A lot of tower defense games give players numerous ways to customize their available offensive measures. Even if you have only a few unique towers, you might be able to branch out and choose different enhancements as you level it up over the course of a stage. Here, there's none of that. You upgrade your characters, but this just increases their range, rate of fire and offensive capabilities in a set manner. Upgrading is still absolutely worthwhile and even essential, but there's not much strategy involved. You just recognize that you want to shoot better and so you spend the coins. There are nine units at your disposal, once you buy all of them, and you can buy various obstructions to place across the path, but there's no real sense of variety and that means everything starts to feel monotonous well before it should.

The interface is also clunky. I quickly took to playing in handheld mode, which mostly works okay, but there was a period of required adjustment along the way. You have to tap where you want to place a unit, then tap the unit from the bar at the bottom of the screen. Sometimes, you'll want to place a unit somewhere it could do a lot of good, but you tap the map and a red X appears to let you know that space is off-limits, even though there's no apparent reason for it. There seems to be ample space but there... isn't. It's irritating.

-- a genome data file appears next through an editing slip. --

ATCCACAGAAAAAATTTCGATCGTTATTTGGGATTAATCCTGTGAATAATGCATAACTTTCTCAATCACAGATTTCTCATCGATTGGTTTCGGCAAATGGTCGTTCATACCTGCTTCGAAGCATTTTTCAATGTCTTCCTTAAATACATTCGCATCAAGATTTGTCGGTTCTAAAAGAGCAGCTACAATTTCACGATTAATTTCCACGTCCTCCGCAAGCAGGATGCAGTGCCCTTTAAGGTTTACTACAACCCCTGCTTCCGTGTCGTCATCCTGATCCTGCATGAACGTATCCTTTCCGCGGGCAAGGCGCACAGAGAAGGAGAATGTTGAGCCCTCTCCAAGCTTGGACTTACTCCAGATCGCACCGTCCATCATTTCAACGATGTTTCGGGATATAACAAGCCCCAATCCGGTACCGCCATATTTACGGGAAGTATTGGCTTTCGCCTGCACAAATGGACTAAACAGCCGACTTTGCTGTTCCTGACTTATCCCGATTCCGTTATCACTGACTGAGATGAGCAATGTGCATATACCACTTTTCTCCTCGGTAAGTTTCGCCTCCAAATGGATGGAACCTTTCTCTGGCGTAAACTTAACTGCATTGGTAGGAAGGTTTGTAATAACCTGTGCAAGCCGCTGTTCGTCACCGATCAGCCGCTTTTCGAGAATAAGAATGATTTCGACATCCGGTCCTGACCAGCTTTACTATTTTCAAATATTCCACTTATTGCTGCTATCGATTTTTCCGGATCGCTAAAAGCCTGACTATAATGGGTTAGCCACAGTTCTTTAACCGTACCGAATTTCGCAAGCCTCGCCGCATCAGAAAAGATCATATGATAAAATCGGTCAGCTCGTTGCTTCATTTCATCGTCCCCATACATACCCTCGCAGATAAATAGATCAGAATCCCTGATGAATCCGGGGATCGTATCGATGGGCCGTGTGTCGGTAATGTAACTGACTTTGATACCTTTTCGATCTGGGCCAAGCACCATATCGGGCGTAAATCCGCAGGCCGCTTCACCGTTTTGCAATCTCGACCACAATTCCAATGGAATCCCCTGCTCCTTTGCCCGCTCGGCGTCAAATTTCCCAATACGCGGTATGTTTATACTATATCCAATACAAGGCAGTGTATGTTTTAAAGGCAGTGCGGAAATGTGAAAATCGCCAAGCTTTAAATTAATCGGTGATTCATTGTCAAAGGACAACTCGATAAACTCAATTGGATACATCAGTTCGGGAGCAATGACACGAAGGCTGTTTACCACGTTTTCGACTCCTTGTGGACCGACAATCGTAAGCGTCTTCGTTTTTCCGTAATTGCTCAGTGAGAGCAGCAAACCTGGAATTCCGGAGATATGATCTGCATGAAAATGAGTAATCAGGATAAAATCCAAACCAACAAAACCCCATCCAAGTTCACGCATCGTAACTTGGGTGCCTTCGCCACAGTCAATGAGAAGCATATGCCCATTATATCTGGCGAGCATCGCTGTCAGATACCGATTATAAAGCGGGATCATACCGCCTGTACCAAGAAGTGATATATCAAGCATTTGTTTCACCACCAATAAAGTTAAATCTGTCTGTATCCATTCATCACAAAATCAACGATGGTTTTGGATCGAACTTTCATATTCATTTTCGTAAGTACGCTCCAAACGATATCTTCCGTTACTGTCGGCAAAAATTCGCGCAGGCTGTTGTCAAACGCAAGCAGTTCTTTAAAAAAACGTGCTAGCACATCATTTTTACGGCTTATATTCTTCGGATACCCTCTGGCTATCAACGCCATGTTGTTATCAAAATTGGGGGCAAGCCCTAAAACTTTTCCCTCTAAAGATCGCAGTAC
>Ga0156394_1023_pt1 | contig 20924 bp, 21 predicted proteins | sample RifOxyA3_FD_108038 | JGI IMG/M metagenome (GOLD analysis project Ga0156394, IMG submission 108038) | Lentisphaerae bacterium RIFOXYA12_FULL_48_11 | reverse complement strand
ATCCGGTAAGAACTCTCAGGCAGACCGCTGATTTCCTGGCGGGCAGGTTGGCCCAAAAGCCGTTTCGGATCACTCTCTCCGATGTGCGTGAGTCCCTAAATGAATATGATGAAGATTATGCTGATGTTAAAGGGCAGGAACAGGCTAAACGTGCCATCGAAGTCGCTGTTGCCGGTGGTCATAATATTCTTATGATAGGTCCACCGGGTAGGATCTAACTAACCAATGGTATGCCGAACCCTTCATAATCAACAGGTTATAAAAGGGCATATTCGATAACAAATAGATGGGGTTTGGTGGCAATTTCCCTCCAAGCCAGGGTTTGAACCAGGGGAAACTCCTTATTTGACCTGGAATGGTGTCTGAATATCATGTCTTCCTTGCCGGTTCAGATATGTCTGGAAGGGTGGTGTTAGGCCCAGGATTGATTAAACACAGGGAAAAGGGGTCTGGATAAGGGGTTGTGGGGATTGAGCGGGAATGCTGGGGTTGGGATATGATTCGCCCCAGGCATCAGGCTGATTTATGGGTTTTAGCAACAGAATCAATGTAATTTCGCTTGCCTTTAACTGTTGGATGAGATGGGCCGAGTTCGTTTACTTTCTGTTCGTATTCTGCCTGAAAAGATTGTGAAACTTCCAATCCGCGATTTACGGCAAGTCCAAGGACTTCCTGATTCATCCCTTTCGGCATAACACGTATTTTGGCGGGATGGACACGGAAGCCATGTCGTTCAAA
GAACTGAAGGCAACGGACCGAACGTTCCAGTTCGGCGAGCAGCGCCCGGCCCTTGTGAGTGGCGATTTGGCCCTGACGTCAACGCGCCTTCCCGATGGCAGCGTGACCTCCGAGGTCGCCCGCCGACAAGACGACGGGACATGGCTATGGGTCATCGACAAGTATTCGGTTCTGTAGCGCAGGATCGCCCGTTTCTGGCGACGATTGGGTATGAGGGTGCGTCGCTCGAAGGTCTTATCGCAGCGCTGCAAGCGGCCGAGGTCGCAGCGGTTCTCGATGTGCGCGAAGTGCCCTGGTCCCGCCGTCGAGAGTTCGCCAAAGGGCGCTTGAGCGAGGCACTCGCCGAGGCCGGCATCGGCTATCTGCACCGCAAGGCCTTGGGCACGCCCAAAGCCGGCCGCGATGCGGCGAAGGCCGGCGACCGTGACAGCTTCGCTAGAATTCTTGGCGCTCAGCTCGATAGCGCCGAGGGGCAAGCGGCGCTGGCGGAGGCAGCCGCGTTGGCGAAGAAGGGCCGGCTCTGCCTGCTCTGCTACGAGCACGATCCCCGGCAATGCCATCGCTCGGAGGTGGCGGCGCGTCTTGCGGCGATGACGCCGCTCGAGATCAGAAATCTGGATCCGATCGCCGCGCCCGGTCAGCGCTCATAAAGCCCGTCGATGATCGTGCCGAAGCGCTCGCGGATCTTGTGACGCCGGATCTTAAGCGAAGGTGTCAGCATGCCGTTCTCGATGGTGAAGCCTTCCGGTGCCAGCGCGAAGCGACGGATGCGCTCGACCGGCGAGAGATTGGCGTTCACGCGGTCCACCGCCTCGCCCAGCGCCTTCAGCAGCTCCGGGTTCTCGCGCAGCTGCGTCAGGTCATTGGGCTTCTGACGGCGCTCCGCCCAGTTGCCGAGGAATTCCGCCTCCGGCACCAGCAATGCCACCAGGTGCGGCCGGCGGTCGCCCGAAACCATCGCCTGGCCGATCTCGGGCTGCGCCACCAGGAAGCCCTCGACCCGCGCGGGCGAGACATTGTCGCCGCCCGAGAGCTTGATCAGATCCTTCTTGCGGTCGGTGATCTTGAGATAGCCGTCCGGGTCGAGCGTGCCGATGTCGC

Swamp Defense 2 (Switch) image

None of the issues I pointed out above compared to the one that finally led me to stop playing the game without clearing the last set of maps. Fairly late in the campaign, I started the next mandatory map and started placing my units as enemies started rolling onto the scene. The game suddenly crashed, with a note appearing on-screen to let me know an error had occurred. I loaded it and tried again. I was able to play a little further into the map and then another crash cut things short. So I tried again, and it crashed again. I turned my Switch system off entirely, then turned it back on and loaded the game. I accessed the map and the game almost immediately crashed yet again. So I tried playing a different game and played for hours without any issues at all. It's definitely Swamp Defense 2 that was having issues, not my hardware.

So anyway, I won't be finishing Swamp Defense 2, but I played for quite a few hours before the game randomly decided that I'd had my fun and it was going to prevent me from having any more of it. I don't know if the persistent crash is something only I will ever encounter, if the game will run fine for everybody else who tries it. Maybe it will crash in a different place, or not at all. Maybe the specific combination of upgrades and characters I unlocked was the issue. Maybe it wasn't. I could speculate all day, but there's not much point. All I really know is that the game provided me hours of mediocre tower defense action and then just stopped working.

Even if you love tower defense games, I would recommend skipping this one.

1.5/5

honestgamer's avatar
Staff review by Jason Venter (November 22, 2018)

Jason Venter has been playing games for 30 years, since discovering the Apple IIe version of Mario Bros. in his elementary school days. Now he writes about them, here at HonestGamers and also at other sites that agree to pay him for his words.